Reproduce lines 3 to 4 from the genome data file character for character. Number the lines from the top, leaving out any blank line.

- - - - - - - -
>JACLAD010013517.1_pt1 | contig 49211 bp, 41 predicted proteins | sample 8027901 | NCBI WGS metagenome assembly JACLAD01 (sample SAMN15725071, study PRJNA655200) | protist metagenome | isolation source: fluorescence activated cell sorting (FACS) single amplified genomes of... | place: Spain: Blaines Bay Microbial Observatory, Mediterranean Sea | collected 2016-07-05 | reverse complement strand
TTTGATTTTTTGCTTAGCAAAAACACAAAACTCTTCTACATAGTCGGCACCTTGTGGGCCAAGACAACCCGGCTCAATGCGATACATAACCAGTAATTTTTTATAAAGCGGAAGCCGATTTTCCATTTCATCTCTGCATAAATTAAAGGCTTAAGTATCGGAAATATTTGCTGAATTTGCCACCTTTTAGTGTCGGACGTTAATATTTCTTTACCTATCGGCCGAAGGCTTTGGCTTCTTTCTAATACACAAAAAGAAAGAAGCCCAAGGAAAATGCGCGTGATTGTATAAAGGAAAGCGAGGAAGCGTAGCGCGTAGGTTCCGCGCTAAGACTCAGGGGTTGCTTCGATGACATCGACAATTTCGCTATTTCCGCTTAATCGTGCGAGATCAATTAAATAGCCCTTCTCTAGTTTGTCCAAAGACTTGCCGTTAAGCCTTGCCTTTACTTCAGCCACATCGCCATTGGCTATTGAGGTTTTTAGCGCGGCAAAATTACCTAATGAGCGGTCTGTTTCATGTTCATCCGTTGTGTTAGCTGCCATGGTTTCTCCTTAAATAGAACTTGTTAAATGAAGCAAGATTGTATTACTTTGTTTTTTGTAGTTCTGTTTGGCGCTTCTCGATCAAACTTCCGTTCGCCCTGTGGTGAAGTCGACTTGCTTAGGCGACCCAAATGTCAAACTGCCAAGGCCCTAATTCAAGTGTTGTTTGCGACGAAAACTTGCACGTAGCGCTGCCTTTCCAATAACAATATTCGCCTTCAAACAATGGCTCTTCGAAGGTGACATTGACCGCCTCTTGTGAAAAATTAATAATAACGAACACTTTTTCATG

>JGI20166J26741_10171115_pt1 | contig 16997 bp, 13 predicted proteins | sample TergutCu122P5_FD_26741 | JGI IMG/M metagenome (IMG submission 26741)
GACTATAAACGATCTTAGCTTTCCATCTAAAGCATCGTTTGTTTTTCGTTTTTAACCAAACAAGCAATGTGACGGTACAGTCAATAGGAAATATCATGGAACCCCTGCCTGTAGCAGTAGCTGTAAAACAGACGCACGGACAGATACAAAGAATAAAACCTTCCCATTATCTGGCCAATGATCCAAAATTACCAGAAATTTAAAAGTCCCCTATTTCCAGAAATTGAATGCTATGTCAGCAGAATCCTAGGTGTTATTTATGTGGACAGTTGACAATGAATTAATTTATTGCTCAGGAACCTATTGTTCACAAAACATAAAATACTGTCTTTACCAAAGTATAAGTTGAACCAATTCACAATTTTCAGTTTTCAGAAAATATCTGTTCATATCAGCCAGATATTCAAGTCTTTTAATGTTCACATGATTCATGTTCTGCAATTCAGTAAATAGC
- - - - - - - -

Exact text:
>JGI20166J26741_10171115_pt1 | contig 16997 bp, 13 predicted proteins | sample TergutCu122P5_FD_26741 | JGI IMG/M metagenome (IMG submission 26741)
GACTATAAACGATCTTAGCTTTCCATCTAAAGCATCGTTTGTTTTTCGTTTTTAACCAAACAAGCAATGTGACGGTACAGTCAATAGGAAATATCATGGAACCCCTGCCTGTAGCAGTAGCTGTAAAACAGACGCACGGACAGATACAAAGAATAAAACCTTCCCATTATCTGGCCAATGATCCAAAATTACCAGAAATTTAAAAGTCCCCTATTTCCAGAAATTGAATGCTATGTCAGCAGAATCCTAGGTGTTATTTATGTGGACAGTTGACAATGAATTAATTTATTGCTCAGGAACCTATTGTTCACAAAACATAAAATACTGTCTTTACCAAAGTATAAGTTGAACCAATTCACAATTTTCAGTTTTCAGAAAATATCTGTTCATATCAGCCAGATATTCAAGTCTTTTAATGTTCACATGATTCATGTTCTGCAATTCAGTAAATAGC